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Friday, January 25, 2013

Vision, Discrimination, and Different Identities

“We know what we are, but not what we may be.”
William Shakespeare

I've been thinking a lot about how hard it has always been with Oli because so often I feel helpless.

This week when I took her into the doctor and found out that she had a ruptured ear drum, I had another one of those moments.  A moment when I look into the eyes of my girl who cannot look back at me and then listen for her words and remember that my girl cannot speak to me.

I have a hard time if I dwell on these things too long because I look at her and I just don't understand.  I don't understand why she has a voice, but cannot tell me when something hurts.  I don't understand what it is like to live in a world of darkness and have to completely depend upon someone else to bring the world to me.

When I talked before about wanting to change her so I can know her better, I guess its not so much that I absolutely want to change her per say.  I want to understand her.  Really understand what it is like to live in her world.  She has an identity that I absolutely cannot identify with myself. Asking me to relate to my daughter amounts to essentially asking me to relate to a person who is of another race or someone growing up in another country. I absolutely have no frame of reference for experiencing her day to day life. As much as I would like to better understand and relate, I just will never be able to. 

It is even more difficult because my girl can't explain to me what it is like.  I dream of the day that I can kneel down next to Oli as she explores an object and say "Describe for mommy what you 'see' when you touch that" and she responds to my question with an articulation that paints a vivid picture in my mind.

I dream big. What can I say?

More realistically, I dream about the day that she tells me she has to poop or that the dinner I made tastes like crap.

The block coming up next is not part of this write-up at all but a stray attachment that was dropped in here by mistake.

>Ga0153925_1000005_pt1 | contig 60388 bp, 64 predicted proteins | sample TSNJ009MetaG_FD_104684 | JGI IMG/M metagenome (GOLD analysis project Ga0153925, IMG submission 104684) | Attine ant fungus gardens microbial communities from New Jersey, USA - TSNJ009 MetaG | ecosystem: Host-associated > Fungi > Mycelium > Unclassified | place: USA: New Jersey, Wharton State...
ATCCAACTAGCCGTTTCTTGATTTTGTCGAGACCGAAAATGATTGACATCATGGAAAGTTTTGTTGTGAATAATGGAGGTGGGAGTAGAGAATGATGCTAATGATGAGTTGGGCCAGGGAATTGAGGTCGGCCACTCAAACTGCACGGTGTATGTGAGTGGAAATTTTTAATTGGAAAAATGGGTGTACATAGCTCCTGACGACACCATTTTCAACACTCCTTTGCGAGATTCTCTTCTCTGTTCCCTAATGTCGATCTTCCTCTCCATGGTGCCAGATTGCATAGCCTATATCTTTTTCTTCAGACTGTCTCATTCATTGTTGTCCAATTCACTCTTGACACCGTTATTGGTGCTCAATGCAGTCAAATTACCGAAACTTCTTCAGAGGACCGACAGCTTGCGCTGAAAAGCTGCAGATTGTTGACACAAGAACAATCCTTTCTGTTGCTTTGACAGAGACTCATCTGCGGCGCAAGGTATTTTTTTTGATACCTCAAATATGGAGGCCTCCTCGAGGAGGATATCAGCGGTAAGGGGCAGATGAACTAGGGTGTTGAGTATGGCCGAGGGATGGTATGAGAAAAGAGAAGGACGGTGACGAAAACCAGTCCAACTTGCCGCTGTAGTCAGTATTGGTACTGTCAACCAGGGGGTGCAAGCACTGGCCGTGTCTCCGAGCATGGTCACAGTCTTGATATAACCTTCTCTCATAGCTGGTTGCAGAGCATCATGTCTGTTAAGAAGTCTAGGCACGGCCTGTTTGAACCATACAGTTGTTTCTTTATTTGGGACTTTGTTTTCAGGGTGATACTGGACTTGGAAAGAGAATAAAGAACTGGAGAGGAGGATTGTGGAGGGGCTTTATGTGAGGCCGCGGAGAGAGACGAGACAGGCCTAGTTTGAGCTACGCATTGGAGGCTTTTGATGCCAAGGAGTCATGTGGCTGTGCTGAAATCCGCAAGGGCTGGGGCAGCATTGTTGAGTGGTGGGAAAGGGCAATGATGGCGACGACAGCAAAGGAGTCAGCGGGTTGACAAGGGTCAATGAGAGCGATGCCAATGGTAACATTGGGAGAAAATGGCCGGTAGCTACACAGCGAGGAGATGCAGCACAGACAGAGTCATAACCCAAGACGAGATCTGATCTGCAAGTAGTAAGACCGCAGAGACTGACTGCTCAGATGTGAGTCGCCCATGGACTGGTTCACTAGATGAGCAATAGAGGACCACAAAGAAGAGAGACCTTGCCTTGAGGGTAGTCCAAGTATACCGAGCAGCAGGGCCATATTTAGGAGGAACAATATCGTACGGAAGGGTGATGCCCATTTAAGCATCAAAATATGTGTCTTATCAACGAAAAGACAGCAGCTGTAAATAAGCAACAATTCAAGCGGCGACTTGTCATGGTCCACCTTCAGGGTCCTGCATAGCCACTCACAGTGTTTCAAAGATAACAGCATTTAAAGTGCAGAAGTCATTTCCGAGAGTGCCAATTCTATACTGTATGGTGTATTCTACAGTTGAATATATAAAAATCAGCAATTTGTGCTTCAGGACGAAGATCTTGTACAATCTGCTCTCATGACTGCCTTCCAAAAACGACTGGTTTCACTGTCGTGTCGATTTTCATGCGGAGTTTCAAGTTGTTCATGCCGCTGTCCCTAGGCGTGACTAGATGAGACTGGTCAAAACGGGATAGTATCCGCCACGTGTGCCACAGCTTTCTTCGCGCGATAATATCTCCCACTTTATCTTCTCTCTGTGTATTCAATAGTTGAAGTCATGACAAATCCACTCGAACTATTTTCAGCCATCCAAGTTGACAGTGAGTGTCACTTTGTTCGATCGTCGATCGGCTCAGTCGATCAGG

When I talk about wanting vision for my daughter who has never seen anything, most of this is just a selfish attempt to have my daughters life become easier. Even if to her, that makes no sense. To her this is just the way life is, the same way my life has included having sight.

Mourning over the fact that I will never be a millionaire probably makes just as much sense as a blind person mourning over the fact that they will never see the sun.  Its fairly ludicrous if you think about it.  My open sadness displayed in front of her will do nothing but teach her how to feel sorry for herself and cause more feelings of helplessness.

However, despite knowing that some blind children and adults say that they do not see blindness as a disability nor would they wish for sight, as her mother I don't think I'll ever stop feeling sad about something that is outside of the norm.  Because in our society anything outside of the majority is usually met with resistance, discrimination, or looked down upon simply for the reason that I mentioned. People are just unable to identify with it and that in turn creates prejudice.  Or because it is different they feel sadness and pity. 

I have to remember to not feel sorry for her and it is really a true test of acceptance.

I have to be able to move past my own loss and learn to understand something I can't identify with. If I look at it in much the same way I look at someone from another race or country I am better able to put the whole thing in perspective.  I would never look at them and pity them. I would never think "oh too bad you're not white or American" solely based on the fact that I don't know what their life is like because whose to say my life is better?  So why do I do that to my daughter? 

At some point I have to move on and stop thinking about what might have been and simply accept what is. No better. No worse.  Just different than myself.  I will never understand what it is like to be Oli.  It still makes me sad because she is my daughter, but I don't want to feel sorry for her just because she is different.  That isn't fair to her.  She deserves everything I have to offer, but she doesn't deserve my pity.

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